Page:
Jorge Camacho, Strategic Designer


Cool Tools Show 290: Jorge Camacho

Our guest this week is Jorge Camacho. Jorge Camacho is a strategic designer, foresight strategist, and lecturer based in Mexico City. He’s a research affiliate at Institute for the Future, a co-founder of Diagonal — a design futures studio based in Mexico City — and a board member of Plurality University Network. You can find him as @j_camachor on Twitter and Medium.

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Show notes:

Pocket (free, or $44.99 for the Premium Annual Membership)
I don’t think there’s any other tool — both digital and physical — that I use more than Pocket. Not only that, I don’t think there’s a lot of people that use Pocket more than me. I have proof! Every year, in December, they send a mailing campaign to their top users and there I’m always informed that I belong to the top 5% of Pocket readers. Last year I allegedly read more than 5 books on the platform. But perhaps I should qualify that. You see, Pocket was originally designed to save articles that you’d read later (in fact, it used to be called Read It Later). But very often I don’t read them later. I just save them. In this respect, I’m like a digital content hoarder. This is due to the nature of my work. As a foresight strategist or futurist, my work includes being constantly on the look or “scanning” for signals of change. This can take the form of actively-focused desk research for a specific project or just being constantly prepared for saving a scanning hit even when you’re just passively scrolling on Twitter. A few years back I discovered that Pocket was a great way to build a personal database of signals, articles and other types of content that I may need later for projects. There are two Pocket features that I find super useful. First, by installing the mobile app and desktop browser extensions, I can save links from almost anywhere. For example, if someone tweets an article that I want to save, I can just long-press the link on my iPhone and I will easily find the shortcut to save it on my Pocket account. The second feature is that on the save screen I can easily add tags like “signal”, “privacy”, “Mexico”, etc., that I will then use to browse my list whenever I want to find relevant content. More recently, I discovered the extended powers that you can get when you connect Pocket with other services using IFTTT. For example, I have set up multiple IFTTT applets to instantly add my Pocket saves to Google spreadsheets where I can share and manipulate them more easily. That’s how I know, for example, that over the year I’ve saved around 540 COVID-related articles (sigh) and around 790 potential signals of change. But it’s not just about the quantity of content that I hoard but about the qualitative connections that this tool allows me to discover. It’s my foundation for what a friend of mine, Tiago Forte, calls “building a second brain.”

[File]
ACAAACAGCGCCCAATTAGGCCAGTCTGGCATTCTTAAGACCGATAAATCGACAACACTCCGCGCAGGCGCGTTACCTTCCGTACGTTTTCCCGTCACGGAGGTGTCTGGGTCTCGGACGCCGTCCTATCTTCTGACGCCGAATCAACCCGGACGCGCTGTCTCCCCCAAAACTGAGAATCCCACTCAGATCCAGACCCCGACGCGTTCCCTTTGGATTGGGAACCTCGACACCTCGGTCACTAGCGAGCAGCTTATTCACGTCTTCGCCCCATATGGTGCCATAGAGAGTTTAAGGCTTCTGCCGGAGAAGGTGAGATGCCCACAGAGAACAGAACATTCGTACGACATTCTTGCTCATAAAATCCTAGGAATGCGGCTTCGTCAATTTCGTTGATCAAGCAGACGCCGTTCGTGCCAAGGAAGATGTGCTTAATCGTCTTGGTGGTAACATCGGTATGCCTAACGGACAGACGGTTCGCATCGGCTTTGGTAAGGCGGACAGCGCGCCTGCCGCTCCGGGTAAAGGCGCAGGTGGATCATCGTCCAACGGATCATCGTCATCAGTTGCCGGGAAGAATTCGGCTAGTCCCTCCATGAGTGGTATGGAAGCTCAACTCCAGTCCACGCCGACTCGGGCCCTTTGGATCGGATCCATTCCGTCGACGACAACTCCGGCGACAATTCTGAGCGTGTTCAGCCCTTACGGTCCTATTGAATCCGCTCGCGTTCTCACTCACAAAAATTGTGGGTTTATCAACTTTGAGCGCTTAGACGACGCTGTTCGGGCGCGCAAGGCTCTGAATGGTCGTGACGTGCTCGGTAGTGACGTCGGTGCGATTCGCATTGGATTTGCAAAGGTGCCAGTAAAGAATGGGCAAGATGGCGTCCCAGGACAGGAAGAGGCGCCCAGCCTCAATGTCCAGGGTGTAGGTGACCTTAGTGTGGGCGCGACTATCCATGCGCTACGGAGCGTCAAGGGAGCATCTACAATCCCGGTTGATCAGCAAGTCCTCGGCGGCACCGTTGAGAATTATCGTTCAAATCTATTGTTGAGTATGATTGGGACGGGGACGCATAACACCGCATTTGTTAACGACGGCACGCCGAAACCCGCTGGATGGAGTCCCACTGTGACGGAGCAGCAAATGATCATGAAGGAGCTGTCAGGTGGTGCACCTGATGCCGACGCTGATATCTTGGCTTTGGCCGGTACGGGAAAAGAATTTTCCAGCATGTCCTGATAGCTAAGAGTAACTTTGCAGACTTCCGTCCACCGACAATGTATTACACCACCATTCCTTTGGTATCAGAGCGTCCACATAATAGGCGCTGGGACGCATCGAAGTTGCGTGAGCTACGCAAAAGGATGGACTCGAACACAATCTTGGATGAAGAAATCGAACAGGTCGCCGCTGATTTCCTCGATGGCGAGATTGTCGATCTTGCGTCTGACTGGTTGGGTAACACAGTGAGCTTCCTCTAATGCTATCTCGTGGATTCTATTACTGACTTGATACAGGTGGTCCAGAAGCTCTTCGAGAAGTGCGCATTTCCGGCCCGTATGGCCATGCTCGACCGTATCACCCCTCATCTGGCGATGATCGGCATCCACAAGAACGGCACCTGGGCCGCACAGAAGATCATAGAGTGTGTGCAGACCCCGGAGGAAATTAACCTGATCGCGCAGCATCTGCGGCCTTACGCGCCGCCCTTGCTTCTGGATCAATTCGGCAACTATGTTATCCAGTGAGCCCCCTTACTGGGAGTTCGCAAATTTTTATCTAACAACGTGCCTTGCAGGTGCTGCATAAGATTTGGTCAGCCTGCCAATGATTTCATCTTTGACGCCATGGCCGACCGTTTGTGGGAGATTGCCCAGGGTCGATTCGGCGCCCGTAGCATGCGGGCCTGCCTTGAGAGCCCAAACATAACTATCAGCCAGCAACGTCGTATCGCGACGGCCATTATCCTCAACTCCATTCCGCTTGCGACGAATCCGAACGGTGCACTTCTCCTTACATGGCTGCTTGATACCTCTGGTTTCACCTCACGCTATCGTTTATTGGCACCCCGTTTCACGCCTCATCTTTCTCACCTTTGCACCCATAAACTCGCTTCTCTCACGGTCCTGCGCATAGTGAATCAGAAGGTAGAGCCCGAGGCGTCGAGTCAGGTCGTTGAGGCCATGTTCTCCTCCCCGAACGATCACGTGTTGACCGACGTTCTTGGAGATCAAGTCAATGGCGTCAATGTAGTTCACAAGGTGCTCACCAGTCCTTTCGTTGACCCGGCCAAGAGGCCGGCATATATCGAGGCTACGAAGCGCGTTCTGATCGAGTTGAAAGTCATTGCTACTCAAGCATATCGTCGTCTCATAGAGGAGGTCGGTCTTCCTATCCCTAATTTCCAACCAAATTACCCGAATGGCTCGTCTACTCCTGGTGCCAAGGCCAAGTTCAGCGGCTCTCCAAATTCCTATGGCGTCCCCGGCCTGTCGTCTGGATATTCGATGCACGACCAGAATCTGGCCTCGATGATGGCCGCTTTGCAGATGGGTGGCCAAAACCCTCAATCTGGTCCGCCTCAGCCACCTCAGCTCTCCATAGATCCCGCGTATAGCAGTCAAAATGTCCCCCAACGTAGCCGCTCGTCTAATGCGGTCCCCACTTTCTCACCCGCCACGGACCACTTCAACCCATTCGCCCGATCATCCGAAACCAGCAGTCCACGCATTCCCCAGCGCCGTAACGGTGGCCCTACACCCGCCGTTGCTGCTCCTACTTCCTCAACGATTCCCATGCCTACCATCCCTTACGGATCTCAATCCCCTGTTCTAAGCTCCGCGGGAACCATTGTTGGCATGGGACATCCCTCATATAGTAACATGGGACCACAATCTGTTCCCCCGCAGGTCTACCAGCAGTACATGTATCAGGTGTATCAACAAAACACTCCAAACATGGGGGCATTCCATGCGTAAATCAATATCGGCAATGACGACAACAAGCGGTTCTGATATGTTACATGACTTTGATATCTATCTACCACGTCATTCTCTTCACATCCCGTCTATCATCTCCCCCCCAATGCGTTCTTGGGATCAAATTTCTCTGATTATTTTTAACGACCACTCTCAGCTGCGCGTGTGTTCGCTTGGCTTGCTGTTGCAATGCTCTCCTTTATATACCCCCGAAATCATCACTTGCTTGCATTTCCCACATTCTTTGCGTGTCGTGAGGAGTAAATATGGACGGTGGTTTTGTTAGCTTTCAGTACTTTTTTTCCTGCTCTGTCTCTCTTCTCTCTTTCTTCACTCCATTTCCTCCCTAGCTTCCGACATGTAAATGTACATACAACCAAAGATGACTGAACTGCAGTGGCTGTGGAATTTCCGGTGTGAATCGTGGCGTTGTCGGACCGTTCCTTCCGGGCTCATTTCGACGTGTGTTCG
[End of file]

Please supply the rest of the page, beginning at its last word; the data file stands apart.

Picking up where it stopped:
Baby Taylor (BT1) travel guitar ($379)
This is one “toy” I bought to make the pandemic lockdown a bit more bearable. I’ve been playing the guitar since high school and, like others in my generation, I played in a couple of bands during college. We never got to release an album but we had a lot of gigs and recorded a few demos. In any case, a few months ago, to my surprise, my teenage son decided to pick up the guitar. I own a couple of electric guitars and amps but I don’t use them very often due to hassle of connecting it all. Sometimes you just want to literally pick up the guitar and play some riffs or a song in between doing other things. Every month or so I travel with my family to a country house near to Mexico City and while I’ve packed one of my guitars and amp before, it’s really not that convenient. For all these reasons, back in September I decided to get one of these small travel guitars. Taylor has good distribution in Mexico and, after doing some research, I learned that the BT1 is one of the most popular in the category. I thought it was going to feel more like a toy but it really doesn’t. It plays and sounds great — much louder than I thought it would sound. Not only is it a great travel instrument but also a perfect everyday distraction. I keep it close all the time to fool around in between meetings and to have more proper sessions where I learn new songs or come up with my own ideas. Perhaps the only downside is that my family has to bear with my singing now and then.

Mezcalero glass from Mexican designer José de la O ($65 for a set of four)